Dorothy Luck was enjoying her golden years until an unexpected legal dispute threatened her $1 million investment portfolio.

A distant relative brought guardianship proceedings against the 87-year-old widow and control of her money was eventually wrested. Luck started investing in the 1980s with $10,000, but now receives monthly disbursements from the bank that took control of her portfolio with a court order.

“I had a million dollars cash invested with Edward Jones that vanished after a vice president of trust from Frost Bank was appointed ad litem by a county judge,” Luck said in an interview. "It boils down to greed, selfishness and envy."

Luck is among the 21 percent of older adults who are concerned about protecting themselves from financial scams and the 43 percent of professionals who share this concern, according to the 2015 United States of Aging Survey conducted by the National Association of Area Agencies on Aging (n4a), National Council on Aging (NCOA) and United Healthcare.

“Professionals in the field who see seniors struggling the most are reporting that the golden years are not so golden for far too many individuals,” said Ramsey Alwin, vice president of economic security with the NCOA, based in Washington, D.C. “It’s an economic justice and human rights issue.”

Part of the problem is the denial that exists around what getting older means.

“People want to age on their own terms, but it’s inevitable that they will become more vulnerable,” Alwin told Financial Advisor magazine. “There can be long good-byes that are painful due to chronic conditions rather than terminal issues.”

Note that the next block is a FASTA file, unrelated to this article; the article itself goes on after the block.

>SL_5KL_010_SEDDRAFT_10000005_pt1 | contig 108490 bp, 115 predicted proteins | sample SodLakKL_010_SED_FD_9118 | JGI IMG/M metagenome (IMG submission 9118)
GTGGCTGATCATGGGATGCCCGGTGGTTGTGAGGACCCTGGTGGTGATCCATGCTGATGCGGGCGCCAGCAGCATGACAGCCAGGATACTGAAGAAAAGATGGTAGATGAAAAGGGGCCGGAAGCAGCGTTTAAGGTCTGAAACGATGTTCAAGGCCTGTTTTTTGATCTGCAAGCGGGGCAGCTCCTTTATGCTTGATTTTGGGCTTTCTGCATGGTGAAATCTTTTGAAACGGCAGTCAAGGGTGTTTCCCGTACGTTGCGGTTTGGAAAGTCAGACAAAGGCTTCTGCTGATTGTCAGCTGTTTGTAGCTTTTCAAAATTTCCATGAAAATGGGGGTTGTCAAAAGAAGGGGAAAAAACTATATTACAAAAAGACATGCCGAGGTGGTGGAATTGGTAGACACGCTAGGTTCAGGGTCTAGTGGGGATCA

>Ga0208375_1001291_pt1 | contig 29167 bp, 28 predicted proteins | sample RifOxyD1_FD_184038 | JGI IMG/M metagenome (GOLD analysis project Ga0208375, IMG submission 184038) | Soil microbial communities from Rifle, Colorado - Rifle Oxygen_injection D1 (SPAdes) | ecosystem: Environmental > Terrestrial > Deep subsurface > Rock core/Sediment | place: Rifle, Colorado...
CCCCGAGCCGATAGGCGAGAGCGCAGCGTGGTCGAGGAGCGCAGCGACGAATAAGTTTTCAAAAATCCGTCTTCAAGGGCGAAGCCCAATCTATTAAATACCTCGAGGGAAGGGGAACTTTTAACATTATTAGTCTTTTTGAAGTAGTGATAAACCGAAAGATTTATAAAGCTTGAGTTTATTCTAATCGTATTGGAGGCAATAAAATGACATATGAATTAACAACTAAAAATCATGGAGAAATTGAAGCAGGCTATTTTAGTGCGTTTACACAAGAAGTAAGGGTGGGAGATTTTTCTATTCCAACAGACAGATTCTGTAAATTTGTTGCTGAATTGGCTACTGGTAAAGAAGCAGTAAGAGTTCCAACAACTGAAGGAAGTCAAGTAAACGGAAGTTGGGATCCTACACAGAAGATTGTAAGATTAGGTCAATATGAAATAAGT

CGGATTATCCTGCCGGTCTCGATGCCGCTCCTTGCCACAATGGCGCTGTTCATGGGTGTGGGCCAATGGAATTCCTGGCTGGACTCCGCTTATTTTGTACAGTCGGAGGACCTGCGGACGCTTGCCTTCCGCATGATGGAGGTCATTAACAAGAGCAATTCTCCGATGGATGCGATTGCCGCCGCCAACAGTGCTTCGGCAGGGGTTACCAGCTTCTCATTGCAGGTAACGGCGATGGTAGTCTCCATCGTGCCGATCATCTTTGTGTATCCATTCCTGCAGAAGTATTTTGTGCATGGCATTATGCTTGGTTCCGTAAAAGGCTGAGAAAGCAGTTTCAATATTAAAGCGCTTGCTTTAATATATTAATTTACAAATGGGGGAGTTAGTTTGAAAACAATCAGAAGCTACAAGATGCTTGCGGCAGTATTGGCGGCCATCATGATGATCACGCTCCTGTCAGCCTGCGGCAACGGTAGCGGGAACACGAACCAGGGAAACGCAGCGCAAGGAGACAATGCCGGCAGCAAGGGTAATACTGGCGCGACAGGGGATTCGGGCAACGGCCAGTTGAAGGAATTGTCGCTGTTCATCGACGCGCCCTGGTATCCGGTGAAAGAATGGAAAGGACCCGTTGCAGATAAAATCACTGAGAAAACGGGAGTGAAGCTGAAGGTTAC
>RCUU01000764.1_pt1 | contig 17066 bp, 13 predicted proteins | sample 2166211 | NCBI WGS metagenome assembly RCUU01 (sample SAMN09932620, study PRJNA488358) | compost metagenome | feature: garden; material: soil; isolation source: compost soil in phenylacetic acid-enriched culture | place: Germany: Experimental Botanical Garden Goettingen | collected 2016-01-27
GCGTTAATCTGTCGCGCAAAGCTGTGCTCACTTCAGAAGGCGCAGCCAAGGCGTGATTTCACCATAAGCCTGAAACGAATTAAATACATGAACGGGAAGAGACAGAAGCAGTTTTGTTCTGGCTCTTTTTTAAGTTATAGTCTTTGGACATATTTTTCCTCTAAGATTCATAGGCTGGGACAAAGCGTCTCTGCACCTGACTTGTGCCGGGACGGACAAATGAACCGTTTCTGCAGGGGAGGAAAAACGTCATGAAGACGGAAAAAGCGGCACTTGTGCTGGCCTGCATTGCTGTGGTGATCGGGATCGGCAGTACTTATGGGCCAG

Nationwide, financial advisors are doing their best to assist clients who may be unaware what awaits them as they retire.

When Larry Rosenthal comes across an aging client who may be deteriorating mentally or physically but is resistant to advanced planning, he tries to enlist the help of their adult children, but not without contacting compliance and requesting the client’s permission.

“It has to do with the client’s situation and not so much with age,” Rosenthal said. “Some clients don’t want their kids to know about their money until after death. In that case, I make sure everything is as tax efficient as possible and that beneficiary documents are lined up in the way they want.”

Once adult children are on board, Rosenthal often recommends linking together the aging client’s bank account through e-money advisor.

“This way both the client’s adult children and I can review the spending of the aging client who may be vulnerable because their physical or mental health is in decline,” said Rosenthal, whose financial advisory practice is in Virginia.

With some 5.3 million people having Alzheimer’s illness in the U.S., according to the Alzheimer’s Association, it’s no wonder that among credit union managers, primary care physicians, aging professionals and pharmacists surveyed, only 10 percent feel older Americans are very prepared to age compared with 42 percent of seniors.

“We have been looking at the retirement crisis and noting that many professionals see first hand that seniors don’t have enough private savings or that their home equity took a hit during the recession and it hasn’t rebounded,” Alwin said.

But finding a job isn’t as simple as it sounds for aging Americans who want to bridge the gap of insufficient income.

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